Posted in Artworks
As in the title, Scultura da prendere a calci (“Sculpture to be kicked”) is a sculpture designed to be kicked by the viewer. It is a cluster of synthetic sponge blocks, linked by an elastic thread to a weighted base. Once they are kicked in, the parallelepipeds unfold in the air and assume a new random plastic configuration and a new spatial dislocation. The effect of continuous kicks is the extinction of the sculpture for wear.
As Devecchi writes, the multi-sensorial action produced by the body and all over the body privileges: “foot over hand; socialization over Michelangelo’s ‘Why don’t you speak to me?’; ephemeral lifespan over the eternity of sculpture; participation over contemplation; chance and randomness in the variation within a determined field. For the production of the Sculpture to be kicked, no artist dress or shoes are required”.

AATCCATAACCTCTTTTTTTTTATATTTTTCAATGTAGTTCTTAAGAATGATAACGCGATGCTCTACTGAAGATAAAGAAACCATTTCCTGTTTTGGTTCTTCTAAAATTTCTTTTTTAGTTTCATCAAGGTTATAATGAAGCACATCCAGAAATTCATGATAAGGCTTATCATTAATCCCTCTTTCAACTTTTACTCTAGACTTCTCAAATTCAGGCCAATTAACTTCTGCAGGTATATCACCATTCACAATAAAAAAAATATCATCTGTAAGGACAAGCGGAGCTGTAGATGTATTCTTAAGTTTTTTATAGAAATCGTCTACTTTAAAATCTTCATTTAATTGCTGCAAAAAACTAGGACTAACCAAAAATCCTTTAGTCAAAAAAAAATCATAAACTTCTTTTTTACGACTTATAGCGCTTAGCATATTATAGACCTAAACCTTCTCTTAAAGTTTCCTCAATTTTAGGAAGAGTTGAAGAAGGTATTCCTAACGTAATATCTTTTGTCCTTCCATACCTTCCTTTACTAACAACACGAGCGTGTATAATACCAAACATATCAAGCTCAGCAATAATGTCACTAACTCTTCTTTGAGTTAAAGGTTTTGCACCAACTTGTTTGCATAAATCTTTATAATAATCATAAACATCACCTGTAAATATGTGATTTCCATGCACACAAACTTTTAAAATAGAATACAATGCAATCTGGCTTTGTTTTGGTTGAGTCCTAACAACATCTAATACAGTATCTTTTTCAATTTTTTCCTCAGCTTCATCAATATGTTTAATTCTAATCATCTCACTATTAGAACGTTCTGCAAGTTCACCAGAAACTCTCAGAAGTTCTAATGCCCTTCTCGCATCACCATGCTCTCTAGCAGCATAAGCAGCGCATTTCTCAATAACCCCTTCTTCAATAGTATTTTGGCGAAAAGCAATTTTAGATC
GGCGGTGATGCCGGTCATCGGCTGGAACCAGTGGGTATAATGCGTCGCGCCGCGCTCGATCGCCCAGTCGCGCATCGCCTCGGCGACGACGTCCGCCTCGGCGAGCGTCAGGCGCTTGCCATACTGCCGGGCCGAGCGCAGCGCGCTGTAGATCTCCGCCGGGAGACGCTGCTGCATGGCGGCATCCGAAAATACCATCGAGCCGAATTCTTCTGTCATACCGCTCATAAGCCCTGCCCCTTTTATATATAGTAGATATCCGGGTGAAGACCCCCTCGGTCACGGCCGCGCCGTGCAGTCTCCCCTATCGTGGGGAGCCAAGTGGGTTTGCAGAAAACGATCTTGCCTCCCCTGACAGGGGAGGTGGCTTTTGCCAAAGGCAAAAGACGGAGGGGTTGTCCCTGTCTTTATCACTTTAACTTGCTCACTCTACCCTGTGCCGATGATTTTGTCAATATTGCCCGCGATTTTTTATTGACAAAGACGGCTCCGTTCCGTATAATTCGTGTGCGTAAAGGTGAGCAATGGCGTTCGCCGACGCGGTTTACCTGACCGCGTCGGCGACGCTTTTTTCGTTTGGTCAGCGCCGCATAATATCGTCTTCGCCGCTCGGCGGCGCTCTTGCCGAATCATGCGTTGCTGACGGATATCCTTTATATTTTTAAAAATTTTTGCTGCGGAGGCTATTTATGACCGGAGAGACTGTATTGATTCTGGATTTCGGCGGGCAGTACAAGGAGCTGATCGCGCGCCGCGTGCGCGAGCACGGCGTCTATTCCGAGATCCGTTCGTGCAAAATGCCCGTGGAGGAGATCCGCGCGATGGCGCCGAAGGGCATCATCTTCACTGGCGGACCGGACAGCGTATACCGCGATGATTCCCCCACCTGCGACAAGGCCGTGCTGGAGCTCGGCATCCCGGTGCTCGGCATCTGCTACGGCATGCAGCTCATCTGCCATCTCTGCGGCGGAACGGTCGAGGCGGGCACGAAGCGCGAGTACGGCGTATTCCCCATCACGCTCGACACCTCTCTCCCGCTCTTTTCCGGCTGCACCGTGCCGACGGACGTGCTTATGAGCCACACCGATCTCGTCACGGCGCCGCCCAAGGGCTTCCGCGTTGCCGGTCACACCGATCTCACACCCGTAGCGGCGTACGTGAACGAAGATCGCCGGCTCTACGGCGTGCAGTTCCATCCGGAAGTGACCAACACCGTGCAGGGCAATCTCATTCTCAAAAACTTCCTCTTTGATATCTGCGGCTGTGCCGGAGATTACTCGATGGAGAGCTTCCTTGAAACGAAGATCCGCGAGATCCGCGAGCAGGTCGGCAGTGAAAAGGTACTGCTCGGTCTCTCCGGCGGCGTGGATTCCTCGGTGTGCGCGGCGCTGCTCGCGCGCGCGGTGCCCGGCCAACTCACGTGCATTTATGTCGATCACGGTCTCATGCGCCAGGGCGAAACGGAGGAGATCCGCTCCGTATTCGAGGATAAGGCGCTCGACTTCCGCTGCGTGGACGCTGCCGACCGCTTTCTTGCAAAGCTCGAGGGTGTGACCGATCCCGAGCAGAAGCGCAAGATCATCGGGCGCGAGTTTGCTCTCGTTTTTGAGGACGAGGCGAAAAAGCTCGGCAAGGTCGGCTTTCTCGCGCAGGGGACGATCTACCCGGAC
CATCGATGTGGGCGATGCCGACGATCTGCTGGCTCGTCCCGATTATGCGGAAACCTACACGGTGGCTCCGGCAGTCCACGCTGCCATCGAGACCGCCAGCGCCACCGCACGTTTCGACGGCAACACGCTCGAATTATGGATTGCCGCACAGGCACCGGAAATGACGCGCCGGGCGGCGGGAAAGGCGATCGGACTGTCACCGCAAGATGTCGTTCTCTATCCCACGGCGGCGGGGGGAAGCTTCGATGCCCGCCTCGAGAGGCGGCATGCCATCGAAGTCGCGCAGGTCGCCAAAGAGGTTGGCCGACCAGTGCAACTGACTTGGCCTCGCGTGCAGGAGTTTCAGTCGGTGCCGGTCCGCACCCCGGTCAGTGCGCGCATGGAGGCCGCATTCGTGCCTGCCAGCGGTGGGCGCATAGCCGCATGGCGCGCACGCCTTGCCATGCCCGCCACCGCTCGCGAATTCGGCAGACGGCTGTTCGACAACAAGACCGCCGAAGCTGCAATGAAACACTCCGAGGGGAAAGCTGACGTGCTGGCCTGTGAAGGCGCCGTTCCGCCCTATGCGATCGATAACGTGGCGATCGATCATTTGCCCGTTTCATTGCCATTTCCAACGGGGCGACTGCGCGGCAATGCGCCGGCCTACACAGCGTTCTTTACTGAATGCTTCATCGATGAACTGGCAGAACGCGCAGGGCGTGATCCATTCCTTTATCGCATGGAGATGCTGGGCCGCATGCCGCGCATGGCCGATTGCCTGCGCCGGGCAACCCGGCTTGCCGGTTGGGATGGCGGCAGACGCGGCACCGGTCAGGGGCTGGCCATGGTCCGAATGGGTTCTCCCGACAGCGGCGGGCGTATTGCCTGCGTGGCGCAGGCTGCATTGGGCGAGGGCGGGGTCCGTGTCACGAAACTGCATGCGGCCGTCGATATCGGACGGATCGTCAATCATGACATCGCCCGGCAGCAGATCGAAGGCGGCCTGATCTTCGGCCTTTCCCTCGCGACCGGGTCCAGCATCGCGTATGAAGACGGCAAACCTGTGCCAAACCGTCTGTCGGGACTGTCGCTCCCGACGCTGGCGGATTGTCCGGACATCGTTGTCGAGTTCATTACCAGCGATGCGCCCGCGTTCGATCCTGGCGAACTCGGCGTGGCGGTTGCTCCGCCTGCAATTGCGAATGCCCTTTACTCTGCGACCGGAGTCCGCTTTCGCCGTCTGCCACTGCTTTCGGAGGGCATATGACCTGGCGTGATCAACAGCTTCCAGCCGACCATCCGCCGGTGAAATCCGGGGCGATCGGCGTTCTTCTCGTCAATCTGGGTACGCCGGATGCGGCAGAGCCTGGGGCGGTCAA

Artist Gabriele Devecchi
Collection/owner Gabriele Devecchi archives, Milan
Exhibition Miriorama 3, Miriorama 7
Medium Synthetic sponge, elastic thread, weighted base, animation through kick.
Trivia In 1962, Gabriele Devecchi could climb three meters up a wall, giving the impression that the force of gravity did not apply to him […] So it is clear that this is someone who has always had a keen awareness of what his body could achieve. And talking about what he considers his extreme masterpiece of the whole production of kinetic and programmed art, the Scultura da prendere a calci: “It is surely time that the shocking aspects of this work – as well as that of the Gruppo T in general – should stop being seen as its main function. For, despite the fact that the idea of a sculpture designed to be kicked is painful – particularly to sculptors – it should not detract from the enjoyment to be derived from the sensory richness of this task/event. It should not inhibit us from focusing on the physical pleasure of flinging ourselves onto it, and the psychological thrill of showing off and having people watch as we knock the stuffing out of an object that has been created to change shape and then bounce back in unexpected ways”.
Giovanni Anceschi, Brachiestesie, in Silvio San Pietro (a cura di), Gabriele Devecchi, I Menhir, Edizioni L’Archivolto, Milan 1995.